Friday, May 31, 2013

Delicate Arch Hike; Rodeo

Yesterday Trisha and I took slightly different paths.  She needed a break from hiking and going, so we found a spa in Moab for her to have a massage.  We were so happy they had an opening, sine we called on short notice.  Anyway, it was another glorious sunny day, and I felt like doing some more hiking, so Trisha drove me to Arches; first we stopped at the visitors center, where I unloaded my bike and left it.  Then she drove me to the trailhead for the Delicate Arch hike and then came back down to Moab, where she had a relaxing morning, enjoying the cool shade of the campground, talking to a friend back home, and then strolling downtown to the spa.

I hiked up to the Delicate Arch, and it was a wonderful hike.  Just as you start up the trail there is a rock face with some interesting petroglyphs, done by ancient Ute Indians.  Then up the trail, great views going up, lots of hiking across expanses of petrified sand dunes--often called slickrock--where the trail is marked by a series of cairns, put out by the rangers.  Fortunately these are pretty easy to follow on this trail, plus there were lots of people on the trail.  In some places we've been, apparently some misguided people have either moved trail marking cairns, or sometimes build "false" trail cairns, just for laughs, according to one ranger we talked to the other day.  Sad that some folks seem to feel that the only way to get their kicks is at the expense of others.  Anyway, it was a wonderful hike.  On the way up, I met several folks we had seen on other hikes in the last few days--always fun to compare notes.  Saw the German family we had seen the day before at Canyonlands--the ones with whom we were trying to converse in German when my Spanish interfered.  Well, the man first greeted me in Spanish this time!  So we had a delightful conversation, with his wife and daughter speaking German, him speaking a mix of Spanish and German, me speaking German and English--a veritable little UN gathering on the Delicate Arch Trail!!  Just lots of fun.  Met some delightful folks from Norway a little farther up the trail.

Got to the top and stopped to eat a bite and rest a bit.  Lots of folks up there, including a number of pretty small children, which was impressive that they were doing this hike, and one family with the 79 year old mother shuffling along--that was really impressive!!  Anyway, while I was sitting there, looking at the famous arch on one side and looking out over a sheer drop to the other, seemingly on top of the world, I noticed a young family right behind me, with 2 small children, a boy who looked to be about 6 or 7, and his sister, who could not have been more than 4.  They were scampering around, eating fresh cherries, and the little girl was so adorable, with cherry stains all over her cheeks and chin!  As they were about to finish their lunch and go over for a closer view of the arch, the little boy noticed me and his eyes got real big when I gave him a Santa picture.  Then his sister came running over, jumping into my lap, so Mom could take a picture of them with Santa, and the Delicate Arch as the background--really fun!  Then there was this young woman, looked to be an early twenty something, doing a reverse handstand, forming an arch with her body, right on the edge of the rock, while her boyfriend took pictures--her body arch in the foreground, the Delicate Arch in the background.  It was just a really fun, festive atmosphere up there, and the arch is so amazing--different when you look at it from different spots, even just a few feet one way or the other.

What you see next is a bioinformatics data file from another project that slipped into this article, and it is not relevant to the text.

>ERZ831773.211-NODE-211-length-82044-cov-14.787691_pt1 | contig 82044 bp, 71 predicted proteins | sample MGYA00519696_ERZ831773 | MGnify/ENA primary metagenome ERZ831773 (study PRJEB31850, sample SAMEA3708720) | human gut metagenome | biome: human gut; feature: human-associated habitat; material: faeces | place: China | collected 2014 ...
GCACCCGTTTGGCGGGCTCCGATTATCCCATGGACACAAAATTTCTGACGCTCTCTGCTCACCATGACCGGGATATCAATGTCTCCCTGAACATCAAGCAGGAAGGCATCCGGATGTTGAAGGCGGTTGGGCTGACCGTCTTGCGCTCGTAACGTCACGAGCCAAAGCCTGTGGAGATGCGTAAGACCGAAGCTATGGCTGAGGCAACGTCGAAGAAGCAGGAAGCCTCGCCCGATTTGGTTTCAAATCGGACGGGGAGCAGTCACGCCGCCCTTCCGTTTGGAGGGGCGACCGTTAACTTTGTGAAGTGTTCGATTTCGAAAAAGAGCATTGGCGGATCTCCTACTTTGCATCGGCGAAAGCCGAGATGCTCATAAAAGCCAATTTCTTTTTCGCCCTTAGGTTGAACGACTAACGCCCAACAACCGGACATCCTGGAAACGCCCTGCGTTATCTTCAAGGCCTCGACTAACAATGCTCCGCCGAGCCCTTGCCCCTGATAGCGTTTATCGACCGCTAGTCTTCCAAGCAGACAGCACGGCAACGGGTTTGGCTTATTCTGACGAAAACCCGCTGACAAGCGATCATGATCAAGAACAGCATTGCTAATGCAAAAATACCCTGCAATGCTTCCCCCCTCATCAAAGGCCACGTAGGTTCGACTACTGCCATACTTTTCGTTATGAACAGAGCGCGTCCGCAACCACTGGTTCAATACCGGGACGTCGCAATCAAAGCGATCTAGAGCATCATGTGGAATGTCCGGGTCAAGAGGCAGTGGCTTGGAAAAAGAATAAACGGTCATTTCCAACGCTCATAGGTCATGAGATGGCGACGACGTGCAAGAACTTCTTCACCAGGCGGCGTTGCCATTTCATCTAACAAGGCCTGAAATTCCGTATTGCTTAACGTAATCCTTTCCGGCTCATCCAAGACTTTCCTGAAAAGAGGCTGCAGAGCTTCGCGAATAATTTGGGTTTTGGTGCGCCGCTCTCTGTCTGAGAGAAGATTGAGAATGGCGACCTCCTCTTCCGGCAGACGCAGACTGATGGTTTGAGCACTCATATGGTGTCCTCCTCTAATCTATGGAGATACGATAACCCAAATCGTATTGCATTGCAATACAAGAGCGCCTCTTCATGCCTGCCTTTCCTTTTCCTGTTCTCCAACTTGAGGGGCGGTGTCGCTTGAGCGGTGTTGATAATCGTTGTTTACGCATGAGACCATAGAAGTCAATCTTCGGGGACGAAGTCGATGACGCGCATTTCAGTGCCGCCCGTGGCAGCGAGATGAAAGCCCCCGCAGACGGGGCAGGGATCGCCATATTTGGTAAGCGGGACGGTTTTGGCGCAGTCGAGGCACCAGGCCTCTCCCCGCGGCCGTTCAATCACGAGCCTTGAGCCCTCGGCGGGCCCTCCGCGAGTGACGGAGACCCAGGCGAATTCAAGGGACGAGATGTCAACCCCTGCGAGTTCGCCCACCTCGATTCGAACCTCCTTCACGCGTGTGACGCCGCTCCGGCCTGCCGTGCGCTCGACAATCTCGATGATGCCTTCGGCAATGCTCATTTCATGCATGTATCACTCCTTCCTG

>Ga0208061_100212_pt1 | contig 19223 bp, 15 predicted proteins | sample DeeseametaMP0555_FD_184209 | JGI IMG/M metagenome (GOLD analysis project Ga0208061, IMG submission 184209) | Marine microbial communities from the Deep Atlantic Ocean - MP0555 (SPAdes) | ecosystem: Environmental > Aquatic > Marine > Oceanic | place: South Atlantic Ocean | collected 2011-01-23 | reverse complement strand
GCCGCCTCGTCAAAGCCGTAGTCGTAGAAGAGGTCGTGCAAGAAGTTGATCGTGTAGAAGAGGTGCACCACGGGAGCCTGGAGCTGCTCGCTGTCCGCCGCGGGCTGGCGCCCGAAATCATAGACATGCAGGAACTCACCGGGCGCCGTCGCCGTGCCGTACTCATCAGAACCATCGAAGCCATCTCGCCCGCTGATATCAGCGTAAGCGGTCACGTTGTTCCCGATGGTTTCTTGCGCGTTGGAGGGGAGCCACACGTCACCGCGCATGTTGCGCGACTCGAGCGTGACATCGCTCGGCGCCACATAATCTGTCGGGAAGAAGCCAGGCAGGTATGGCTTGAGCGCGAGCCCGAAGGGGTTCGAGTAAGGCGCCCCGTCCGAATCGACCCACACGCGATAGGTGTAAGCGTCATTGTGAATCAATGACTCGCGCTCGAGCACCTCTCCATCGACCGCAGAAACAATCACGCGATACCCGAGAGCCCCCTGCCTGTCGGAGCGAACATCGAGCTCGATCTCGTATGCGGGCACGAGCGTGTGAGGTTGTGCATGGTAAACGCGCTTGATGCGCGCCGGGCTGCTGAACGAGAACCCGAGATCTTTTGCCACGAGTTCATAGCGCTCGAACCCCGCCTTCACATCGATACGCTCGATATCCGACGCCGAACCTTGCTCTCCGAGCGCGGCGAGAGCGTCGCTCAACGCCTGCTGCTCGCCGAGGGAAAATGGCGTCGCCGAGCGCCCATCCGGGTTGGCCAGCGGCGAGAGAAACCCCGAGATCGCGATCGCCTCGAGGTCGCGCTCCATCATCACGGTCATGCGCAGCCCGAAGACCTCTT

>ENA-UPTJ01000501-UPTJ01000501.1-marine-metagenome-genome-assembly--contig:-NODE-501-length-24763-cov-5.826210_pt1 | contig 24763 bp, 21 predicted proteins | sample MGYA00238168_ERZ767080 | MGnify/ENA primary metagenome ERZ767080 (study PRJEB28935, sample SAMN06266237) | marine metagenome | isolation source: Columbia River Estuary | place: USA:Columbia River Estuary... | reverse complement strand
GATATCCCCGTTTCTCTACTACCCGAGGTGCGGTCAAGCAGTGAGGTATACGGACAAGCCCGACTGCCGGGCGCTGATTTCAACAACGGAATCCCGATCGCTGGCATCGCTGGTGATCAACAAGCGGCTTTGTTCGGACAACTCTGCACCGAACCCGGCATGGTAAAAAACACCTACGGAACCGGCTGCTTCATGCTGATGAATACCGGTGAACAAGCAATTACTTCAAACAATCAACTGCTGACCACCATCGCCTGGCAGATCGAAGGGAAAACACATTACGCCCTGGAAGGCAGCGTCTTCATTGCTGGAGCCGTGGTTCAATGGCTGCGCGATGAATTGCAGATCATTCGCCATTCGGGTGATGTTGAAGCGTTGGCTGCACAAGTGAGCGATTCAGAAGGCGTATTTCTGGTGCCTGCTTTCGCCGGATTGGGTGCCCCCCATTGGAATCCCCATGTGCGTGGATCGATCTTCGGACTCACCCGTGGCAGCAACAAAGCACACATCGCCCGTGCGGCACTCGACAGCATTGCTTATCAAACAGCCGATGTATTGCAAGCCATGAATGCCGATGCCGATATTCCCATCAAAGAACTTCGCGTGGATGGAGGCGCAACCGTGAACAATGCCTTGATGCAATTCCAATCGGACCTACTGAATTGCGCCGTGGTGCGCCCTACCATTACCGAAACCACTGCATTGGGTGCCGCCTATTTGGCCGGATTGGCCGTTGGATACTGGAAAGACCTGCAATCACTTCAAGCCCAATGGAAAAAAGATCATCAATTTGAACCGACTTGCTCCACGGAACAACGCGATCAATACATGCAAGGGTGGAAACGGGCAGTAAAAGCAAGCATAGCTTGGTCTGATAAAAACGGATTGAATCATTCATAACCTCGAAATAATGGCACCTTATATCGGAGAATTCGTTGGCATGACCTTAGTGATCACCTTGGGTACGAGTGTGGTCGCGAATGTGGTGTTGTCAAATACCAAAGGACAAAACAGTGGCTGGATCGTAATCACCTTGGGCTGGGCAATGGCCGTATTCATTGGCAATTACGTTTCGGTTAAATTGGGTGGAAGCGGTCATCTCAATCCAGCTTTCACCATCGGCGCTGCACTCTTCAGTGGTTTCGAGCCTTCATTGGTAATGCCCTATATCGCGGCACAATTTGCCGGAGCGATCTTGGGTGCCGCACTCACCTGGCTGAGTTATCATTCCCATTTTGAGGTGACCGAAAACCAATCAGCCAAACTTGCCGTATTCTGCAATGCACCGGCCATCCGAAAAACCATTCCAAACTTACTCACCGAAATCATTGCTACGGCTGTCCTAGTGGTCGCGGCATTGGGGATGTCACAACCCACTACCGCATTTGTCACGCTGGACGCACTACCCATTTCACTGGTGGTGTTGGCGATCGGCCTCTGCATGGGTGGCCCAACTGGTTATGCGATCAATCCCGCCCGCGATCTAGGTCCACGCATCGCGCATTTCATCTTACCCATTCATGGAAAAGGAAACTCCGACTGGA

Met a nice couple from Indiana on the way down and we had a great visit as we hiked back.  When "arch woman" and her boyfriend passed us on the way down, they were saying it reminded them of when they hiked along the Great Wall in China and this young woman started doing handstands and then walking on her hands along the wall!  Got down from the hike and hitched a ride back to the visitors center with a young couple from Virginia.  They said they were about to move to Columbus, Georgia, and when I told him were I was from he said he'd be up in Dahlonega eventually, I knew he was in the Army, as that's where they do Ranger training, and I guessed right that they were headed to Ft. Benning.   When I asked him how long he had been in the Army, he said, "Officially, just a few days--I just graduated from West Point Saturday." I asked him how he liked his experience at West Point, and he said he liked it a whole lot better now that it was in his rear view mirror!  It was fun to talk with them, they'd just gotten married and it reminded me of when Trisha and I were just starting out  on our life adventure together, listening them talk about what life may have in store for them.

Had a wonderful bike ride for the 4 miles back into Moab, as there's this terrific paved bike trail along the road but totally separated from the vehicular traffic--boy, do I enjoy finding these  bike paths, where you can jut enjoy the scenery and the ride, without having to worry about cars and trucks!  The only hazard I encountered was a young mother, with her small child in a bike trailer, coming toward me on the trail--and she was texting!!  She veered out of her lane and almost ran into me; couldn't believe it.  But I made it back to town safe and sound, just in time to stop by the spa to wait for Trisha to finish up her massage, and we walked back to the campground together.

The folks in the site next to us told us they were on their way to a farmers market in the local park, so we went and it was a delightful setting.  Not too may booths of produce, but some delicious looking tomatoes and greens and radishes, which we stocked up on.  And this one woman had the most amazing strawberries we've ever eaten.  We heard this woman excitedly exclaim as she bit into one and then when we sampled a couple, the same thing happened--it was just this involuntary squeal of surprise and delight at how delicious they were!  So we now have some wonderful strawberries in  the fridge.